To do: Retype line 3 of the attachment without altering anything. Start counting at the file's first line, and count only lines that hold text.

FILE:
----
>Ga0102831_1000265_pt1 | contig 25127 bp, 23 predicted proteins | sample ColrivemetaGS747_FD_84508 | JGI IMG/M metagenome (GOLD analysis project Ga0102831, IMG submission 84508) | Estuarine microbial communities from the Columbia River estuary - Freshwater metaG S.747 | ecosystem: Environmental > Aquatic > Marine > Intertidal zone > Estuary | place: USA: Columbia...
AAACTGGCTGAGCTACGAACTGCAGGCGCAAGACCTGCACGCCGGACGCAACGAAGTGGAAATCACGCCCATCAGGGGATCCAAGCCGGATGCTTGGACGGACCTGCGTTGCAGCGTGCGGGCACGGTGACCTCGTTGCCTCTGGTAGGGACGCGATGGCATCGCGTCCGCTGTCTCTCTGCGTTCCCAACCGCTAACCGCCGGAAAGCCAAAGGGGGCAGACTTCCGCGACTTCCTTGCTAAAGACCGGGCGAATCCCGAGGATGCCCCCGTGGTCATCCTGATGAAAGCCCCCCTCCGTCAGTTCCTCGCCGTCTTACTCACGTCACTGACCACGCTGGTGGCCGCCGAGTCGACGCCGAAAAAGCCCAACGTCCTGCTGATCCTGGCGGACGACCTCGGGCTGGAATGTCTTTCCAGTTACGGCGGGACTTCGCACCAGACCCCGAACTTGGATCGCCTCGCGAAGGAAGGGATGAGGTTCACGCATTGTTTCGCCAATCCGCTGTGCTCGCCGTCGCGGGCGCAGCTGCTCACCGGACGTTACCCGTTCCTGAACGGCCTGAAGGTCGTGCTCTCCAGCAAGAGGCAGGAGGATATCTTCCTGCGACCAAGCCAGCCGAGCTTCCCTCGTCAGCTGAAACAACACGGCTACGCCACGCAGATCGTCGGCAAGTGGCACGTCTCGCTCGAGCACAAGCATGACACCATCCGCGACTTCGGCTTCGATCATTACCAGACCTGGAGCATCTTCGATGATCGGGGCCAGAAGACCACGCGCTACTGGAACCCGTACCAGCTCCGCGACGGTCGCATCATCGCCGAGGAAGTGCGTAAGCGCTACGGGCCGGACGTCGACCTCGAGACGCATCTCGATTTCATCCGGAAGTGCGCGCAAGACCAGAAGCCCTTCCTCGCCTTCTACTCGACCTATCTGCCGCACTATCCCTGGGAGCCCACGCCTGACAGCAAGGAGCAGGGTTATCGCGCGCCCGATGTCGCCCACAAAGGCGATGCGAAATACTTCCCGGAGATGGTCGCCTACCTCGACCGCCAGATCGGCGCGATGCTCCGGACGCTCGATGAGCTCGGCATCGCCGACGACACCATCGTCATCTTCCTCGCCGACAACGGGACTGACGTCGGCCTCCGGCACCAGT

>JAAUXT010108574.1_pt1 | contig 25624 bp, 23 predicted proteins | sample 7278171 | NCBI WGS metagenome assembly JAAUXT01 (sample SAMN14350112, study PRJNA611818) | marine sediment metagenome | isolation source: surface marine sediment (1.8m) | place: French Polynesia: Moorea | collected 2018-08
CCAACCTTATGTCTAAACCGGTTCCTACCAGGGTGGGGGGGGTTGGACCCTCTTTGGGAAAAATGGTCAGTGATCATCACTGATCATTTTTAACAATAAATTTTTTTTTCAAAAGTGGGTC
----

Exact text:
>JAAUXT010108574.1_pt1 | contig 25624 bp, 23 predicted proteins | sample 7278171 | NCBI WGS metagenome assembly JAAUXT01 (sample SAMN14350112, study PRJNA611818) | marine sediment metagenome | isolation source: surface marine sediment (1.8m) | place: French Polynesia: Moorea | collected 2018-08